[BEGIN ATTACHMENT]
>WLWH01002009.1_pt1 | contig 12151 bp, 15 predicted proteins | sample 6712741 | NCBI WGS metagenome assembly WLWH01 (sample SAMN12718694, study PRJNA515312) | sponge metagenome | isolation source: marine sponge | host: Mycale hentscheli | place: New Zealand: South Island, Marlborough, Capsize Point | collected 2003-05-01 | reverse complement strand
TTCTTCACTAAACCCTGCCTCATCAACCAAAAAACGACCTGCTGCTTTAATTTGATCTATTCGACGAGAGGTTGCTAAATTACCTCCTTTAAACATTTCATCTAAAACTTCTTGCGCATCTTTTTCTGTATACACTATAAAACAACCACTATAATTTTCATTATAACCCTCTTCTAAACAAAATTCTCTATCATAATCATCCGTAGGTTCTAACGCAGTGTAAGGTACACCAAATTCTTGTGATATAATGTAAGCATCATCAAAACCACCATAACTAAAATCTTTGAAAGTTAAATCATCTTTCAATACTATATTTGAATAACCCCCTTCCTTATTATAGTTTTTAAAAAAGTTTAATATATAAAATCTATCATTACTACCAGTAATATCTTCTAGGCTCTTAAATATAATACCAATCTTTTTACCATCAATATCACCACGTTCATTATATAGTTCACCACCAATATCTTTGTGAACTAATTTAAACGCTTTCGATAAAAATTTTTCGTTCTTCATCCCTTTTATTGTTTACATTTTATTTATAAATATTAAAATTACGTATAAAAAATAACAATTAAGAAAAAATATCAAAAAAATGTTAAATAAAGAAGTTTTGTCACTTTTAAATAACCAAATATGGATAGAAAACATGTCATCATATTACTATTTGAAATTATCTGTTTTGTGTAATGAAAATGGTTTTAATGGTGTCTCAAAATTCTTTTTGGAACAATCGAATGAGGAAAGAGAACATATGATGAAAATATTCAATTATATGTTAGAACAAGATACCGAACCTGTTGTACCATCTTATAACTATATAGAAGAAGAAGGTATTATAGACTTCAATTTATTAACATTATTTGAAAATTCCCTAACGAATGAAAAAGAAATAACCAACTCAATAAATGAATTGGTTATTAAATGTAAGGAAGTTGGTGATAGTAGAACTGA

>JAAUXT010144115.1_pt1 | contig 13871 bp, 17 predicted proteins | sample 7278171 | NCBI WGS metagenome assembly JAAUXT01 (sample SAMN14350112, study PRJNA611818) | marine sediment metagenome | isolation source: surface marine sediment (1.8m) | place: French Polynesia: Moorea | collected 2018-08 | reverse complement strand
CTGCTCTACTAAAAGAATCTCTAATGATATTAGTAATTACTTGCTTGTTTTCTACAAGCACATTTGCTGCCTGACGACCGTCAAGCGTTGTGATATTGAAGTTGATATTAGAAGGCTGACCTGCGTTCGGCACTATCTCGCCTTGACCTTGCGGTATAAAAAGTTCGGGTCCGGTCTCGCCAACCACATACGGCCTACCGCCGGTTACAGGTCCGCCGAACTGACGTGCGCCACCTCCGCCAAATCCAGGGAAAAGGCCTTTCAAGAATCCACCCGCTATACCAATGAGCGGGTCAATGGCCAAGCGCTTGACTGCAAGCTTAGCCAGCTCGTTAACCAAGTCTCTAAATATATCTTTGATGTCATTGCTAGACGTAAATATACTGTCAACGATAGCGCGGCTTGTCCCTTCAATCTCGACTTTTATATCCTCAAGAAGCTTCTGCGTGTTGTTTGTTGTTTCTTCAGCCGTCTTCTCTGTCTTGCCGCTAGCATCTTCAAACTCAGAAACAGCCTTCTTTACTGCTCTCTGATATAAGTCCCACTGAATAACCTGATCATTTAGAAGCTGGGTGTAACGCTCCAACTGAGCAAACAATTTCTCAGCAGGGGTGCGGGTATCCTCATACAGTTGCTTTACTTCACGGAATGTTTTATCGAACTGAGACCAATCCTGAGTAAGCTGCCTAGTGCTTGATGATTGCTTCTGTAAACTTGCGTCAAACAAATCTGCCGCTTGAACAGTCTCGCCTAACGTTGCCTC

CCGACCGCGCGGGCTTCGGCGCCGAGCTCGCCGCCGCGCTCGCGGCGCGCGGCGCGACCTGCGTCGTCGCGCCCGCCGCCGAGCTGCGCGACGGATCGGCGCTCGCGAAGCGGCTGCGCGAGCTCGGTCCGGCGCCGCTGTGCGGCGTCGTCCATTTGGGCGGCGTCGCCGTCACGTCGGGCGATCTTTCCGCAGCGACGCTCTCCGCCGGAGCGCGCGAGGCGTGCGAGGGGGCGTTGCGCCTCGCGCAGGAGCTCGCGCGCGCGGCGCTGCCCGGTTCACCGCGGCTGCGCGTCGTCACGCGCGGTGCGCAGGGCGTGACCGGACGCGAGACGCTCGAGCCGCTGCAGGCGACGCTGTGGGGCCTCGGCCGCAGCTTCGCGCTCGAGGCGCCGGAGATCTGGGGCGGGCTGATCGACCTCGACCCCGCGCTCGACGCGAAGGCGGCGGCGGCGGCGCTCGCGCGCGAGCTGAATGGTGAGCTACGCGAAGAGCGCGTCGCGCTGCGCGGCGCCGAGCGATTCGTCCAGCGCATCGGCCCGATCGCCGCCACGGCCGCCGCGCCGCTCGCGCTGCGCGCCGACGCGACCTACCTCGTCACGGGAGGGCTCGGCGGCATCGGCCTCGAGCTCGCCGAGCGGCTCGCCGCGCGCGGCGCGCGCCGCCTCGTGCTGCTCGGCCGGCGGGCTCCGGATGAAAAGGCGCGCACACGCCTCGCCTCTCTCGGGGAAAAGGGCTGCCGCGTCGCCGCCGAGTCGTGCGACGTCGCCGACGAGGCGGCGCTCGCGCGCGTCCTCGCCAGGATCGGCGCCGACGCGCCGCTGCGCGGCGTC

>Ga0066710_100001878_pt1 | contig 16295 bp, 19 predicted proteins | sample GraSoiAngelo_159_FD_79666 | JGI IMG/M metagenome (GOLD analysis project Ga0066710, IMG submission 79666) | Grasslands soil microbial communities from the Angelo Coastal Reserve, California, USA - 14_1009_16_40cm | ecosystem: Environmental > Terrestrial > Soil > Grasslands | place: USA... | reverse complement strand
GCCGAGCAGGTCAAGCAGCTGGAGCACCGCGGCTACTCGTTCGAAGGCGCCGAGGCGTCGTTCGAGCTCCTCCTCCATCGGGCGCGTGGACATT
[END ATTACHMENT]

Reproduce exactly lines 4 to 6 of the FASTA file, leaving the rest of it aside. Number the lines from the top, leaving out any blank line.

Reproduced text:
CTGCTCTACTAAAAGAATCTCTAATGATATTAGTAATTACTTGCTTGTTTTCTACAAGCACATTTGCTGCCTGACGACCGTCAAGCGTTGTGATATTGAAGTTGATATTAGAAGGCTGACCTGCGTTCGGCACTATCTCGCCTTGACCTTGCGGTATAAAAAGTTCGGGTCCGGTCTCGCCAACCACATACGGCCTACCGCCGGTTACAGGTCCGCCGAACTGACGTGCGCCACCTCCGCCAAATCCAGGGAAAAGGCCTTTCAAGAATCCACCCGCTATACCAATGAGCGGGTCAATGGCCAAGCGCTTGACTGCAAGCTTAGCCAGCTCGTTAACCAAGTCTCTAAATATATCTTTGATGTCATTGCTAGACGTAAATATACTGTCAACGATAGCGCGGCTTGTCCCTTCAATCTCGACTTTTATATCCTCAAGAAGCTTCTGCGTGTTGTTTGTTGTTTCTTCAGCCGTCTTCTCTGTCTTGCCGCTAGCATCTTCAAACTCAGAAACAGCCTTCTTTACTGCTCTCTGATATAAGTCCCACTGAATAACCTGATCATTTAGAAGCTGGGTGTAACGCTCCAACTGAGCAAACAATTTCTCAGCAGGGGTGCGGGTATCCTCATACAGTTGCTTTACTTCACGGAATGTTTTATCGAACTGAGACCAATCCTGAGTAAGCTGCCTAGTGCTTGATGATTGCTTCTGTAAACTTGCGTCAAACAAATCTGCCGCTTGAACAGTCTCGCCTAACGTTGCCTC

CCGACCGCGCGGGCTTCGGCGCCGAGCTCGCCGCCGCGCTCGCGGCGCGCGGCGCGACCTGCGTCGTCGCGCCCGCCGCCGAGCTGCGCGACGGATCGGCGCTCGCGAAGCGGCTGCGCGAGCTCGGTCCGGCGCCGCTGTGCGGCGTCGTCCATTTGGGCGGCGTCGCCGTCACGTCGGGCGATCTTTCCGCAGCGACGCTCTCCGCCGGAGCGCGCGAGGCGTGCGAGGGGGCGTTGCGCCTCGCGCAGGAGCTCGCGCGCGCGGCGCTGCCCGGTTCACCGCGGCTGCGCGTCGTCACGCGCGGTGCGCAGGGCGTGACCGGACGCGAGACGCTCGAGCCGCTGCAGGCGACGCTGTGGGGCCTCGGCCGCAGCTTCGCGCTCGAGGCGCCGGAGATCTGGGGCGGGCTGATCGACCTCGACCCCGCGCTCGACGCGAAGGCGGCGGCGGCGGCGCTCGCGCGCGAGCTGAATGGTGAGCTACGCGAAGAGCGCGTCGCGCTGCGCGGCGCCGAGCGATTCGTCCAGCGCATCGGCCCGATCGCCGCCACGGCCGCCGCGCCGCTCGCGCTGCGCGCCGACGCGACCTACCTCGTCACGGGAGGGCTCGGCGGCATCGGCCTCGAGCTCGCCGAGCGGCTCGCCGCGCGCGGCGCGCGCCGCCTCGTGCTGCTCGGCCGGCGGGCTCCGGATGAAAAGGCGCGCACACGCCTCGCCTCTCTCGGGGAAAAGGGCTGCCGCGTCGCCGCCGAGTCGTGCGACGTCGCCGACGAGGCGGCGCTCGCGCGCGTCCTCGCCAGGATCGGCGCCGACGCGCCGCTGCGCGGCGTC

>Ga0066710_100001878_pt1 | contig 16295 bp, 19 predicted proteins | sample GraSoiAngelo_159_FD_79666 | JGI IMG/M metagenome (GOLD analysis project Ga0066710, IMG submission 79666) | Grasslands soil microbial communities from the Angelo Coastal Reserve, California, USA - 14_1009_16_40cm | ecosystem: Environmental > Terrestrial > Soil > Grasslands | place: USA... | reverse complement strand